ILind: A quick look at 2019 campaign contributions (so far) -- Attorney Robert J. Brown, who has formed a campaign committee to support his run for Honolulu prosecutor, led the newcomers by taking in $26,471. Two other first-time candidates, both running for seats on the Honolulu City Council, were also among the top fundraisers. Alan Texeira, who is on the staff of current council chairman Ikaika Anderson, took in $20,750 to launch his campaign for the seat currently held by his boss, who will not be eligible to run again due to term limits. And Jacob Aki, a 2013 graduate of Kamehameha, raised $15,216 in a bid to represent the council’s District 7.
read … Money in politics: Lawmakers fundraise during legislative session
How Much do HPD Officers Make? Complete Database
CB: … A legal challenge by the police union held up release of officers’ names for years but a recent court ruling found disclosure is required under public records law. …
In the coming weeks, the database will expand greatly as we add information about other public workers — including HPD employees who are not sworn officers and therefore weren’t included in the information released as a result of court rulings. The current HPD numbers and everything to come will reflect salaries as of July 1, the beginning of the 2020 fiscal year….
Not surprisingly, Honolulu Police Chief Susan Ballard is the highest paid HPD employee at $205,800 annually.
Deputy chiefs Jonathan Grems and John McCarthy are paid $196,296.
Salary ranges instead of specific figures are listed for all the other sworn officers on the 2,006-person roster. State law requires that salaries be publicly released as ranges for most employees, although specific salaries are publicly available for some higher level employees.
For six assistant police chiefs, the range is $108,708-$180,960. For 18 majors, it’s $93,948-$156,288, and for 23 captains, it’s $85,176-$141,780.
The pay range for hundreds of rank-and-file police officers is $66,900-$96,336. For police recruits, it’s $64,368-$85,044.
The department has had a chronic shortage of officers, with about 270 vacancies as of June. Ballard, who took office in late 2017, has promised more aggressive recruiting….
CB: Honolulu Should Try Harder To Get More Cops On The Job
read … We’re Kicking Off This Year’s Report With HPD
Soft on Crime: Man accused of shooting officer had been on parole 4 times
SA: … The 47-year-old man accused of shooting a Honolulu police officer in Waianae last week had been released on parole four times after he was found guilty and sentenced in 1990 to a life prison term for attempted murder, according to state court records.
Honolulu Police Chief Susan Ballard said Tony D.V. Souza shot an officer who had gone to a home near Pokai Bay on July 29 on a tip in a credit card fraud case. She said the officer, a six-year veteran of the Honolulu Police Department, survived gunshots wounds to his hand and chest from a single bullet.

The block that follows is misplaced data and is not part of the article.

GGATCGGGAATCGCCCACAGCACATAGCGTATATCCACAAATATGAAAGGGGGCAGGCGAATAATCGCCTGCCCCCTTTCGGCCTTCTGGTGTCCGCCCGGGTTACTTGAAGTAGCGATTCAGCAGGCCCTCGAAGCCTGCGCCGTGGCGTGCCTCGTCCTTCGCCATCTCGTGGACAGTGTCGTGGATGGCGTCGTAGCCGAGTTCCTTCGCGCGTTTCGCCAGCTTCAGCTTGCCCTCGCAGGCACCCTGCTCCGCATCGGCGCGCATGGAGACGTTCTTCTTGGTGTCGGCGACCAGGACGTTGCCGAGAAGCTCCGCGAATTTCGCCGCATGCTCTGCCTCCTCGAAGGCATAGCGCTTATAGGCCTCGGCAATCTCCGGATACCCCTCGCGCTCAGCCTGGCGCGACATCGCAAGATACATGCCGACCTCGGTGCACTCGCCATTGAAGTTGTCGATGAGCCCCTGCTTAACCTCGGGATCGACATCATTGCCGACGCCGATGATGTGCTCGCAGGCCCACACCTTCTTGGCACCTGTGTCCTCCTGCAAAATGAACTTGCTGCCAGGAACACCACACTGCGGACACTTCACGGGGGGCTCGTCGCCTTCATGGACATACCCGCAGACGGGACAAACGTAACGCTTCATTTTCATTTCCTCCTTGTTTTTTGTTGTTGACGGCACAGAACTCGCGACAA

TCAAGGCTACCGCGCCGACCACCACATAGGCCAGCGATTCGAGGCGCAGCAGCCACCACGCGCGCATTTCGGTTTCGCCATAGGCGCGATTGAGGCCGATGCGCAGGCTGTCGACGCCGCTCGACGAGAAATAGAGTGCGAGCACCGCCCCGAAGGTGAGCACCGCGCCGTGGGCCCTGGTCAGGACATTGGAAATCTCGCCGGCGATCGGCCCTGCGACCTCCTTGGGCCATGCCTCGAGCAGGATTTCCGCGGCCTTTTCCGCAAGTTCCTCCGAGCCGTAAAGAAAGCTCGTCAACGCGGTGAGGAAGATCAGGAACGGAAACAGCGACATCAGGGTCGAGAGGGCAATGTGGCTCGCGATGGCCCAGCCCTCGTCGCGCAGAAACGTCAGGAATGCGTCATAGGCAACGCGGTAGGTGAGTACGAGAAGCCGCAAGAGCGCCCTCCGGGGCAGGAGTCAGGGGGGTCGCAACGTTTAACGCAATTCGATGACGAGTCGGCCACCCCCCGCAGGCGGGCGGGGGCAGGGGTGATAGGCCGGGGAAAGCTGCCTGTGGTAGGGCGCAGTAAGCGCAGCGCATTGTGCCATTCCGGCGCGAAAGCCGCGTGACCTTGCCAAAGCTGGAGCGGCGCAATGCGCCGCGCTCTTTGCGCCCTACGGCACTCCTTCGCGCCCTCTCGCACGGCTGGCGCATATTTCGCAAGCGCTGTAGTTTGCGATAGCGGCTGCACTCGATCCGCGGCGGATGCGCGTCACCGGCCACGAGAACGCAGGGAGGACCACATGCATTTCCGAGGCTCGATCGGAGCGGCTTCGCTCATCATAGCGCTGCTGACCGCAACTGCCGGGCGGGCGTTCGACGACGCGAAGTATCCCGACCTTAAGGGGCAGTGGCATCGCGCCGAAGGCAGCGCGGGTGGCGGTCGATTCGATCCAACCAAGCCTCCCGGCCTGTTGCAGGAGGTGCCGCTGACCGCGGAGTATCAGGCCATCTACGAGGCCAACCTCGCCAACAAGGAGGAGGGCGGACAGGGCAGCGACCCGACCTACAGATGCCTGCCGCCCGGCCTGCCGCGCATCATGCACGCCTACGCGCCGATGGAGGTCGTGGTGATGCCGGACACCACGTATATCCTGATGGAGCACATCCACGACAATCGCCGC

Another officer shot Souza in response. Ballard said the other officer hit Souza in the hand and leg with a single gunshot…..
The Hawaii Paroling Authority granted Souza parole in November 1998, December 2002 and September 2013. DPS spokeswoman Toni Schwartz said Souza was taken back into custody each time on parole violation warrants for failing to comply with recommended programming. His latest release on parole was in October 2016.
After his 1998 release Souza pleaded guilty and was sentenced to six months in jail for misdemeanor domestic abuse. After his 2002 release he pleaded no contest to misdemeanor resisting arrest and was handed a suspended six-month jail term….
read … Man accused of shooting officer had been on parole 4 times
Hawaii plastics ban legislation 'watered down' to working group
WD: … A bill (SB 522) originally intended to prohibit the purchase, sale, use or distribution of multiple plastic items in Hawaii was signed into law last month by Gov. David Ige — with significant changes.
In lieu of a statewide single-use plastics ban, the legislation establishes a "plastic source reduction working group" — comprised of representatives from Hawaii-based environmental groups, local business associations and the beverage, recycling and plastic manufacturing industries — that will "formulate a plan for reducing and recovering plastic from the Hawaii waste stream."
The working group will also provide strategies for plastic reduction and reuse in the food service industry, consult with counties that have enacted single-use plastics ordinances (with a goal of developing recommendations for a statewide policy), and evaluate the effects of replacing plastic packaging with alternative products….
Related: Bart Dame: Recycling is an Expensive and Ineffective Fraud
read … Hawaii plastics ban legislation 'watered down' to working group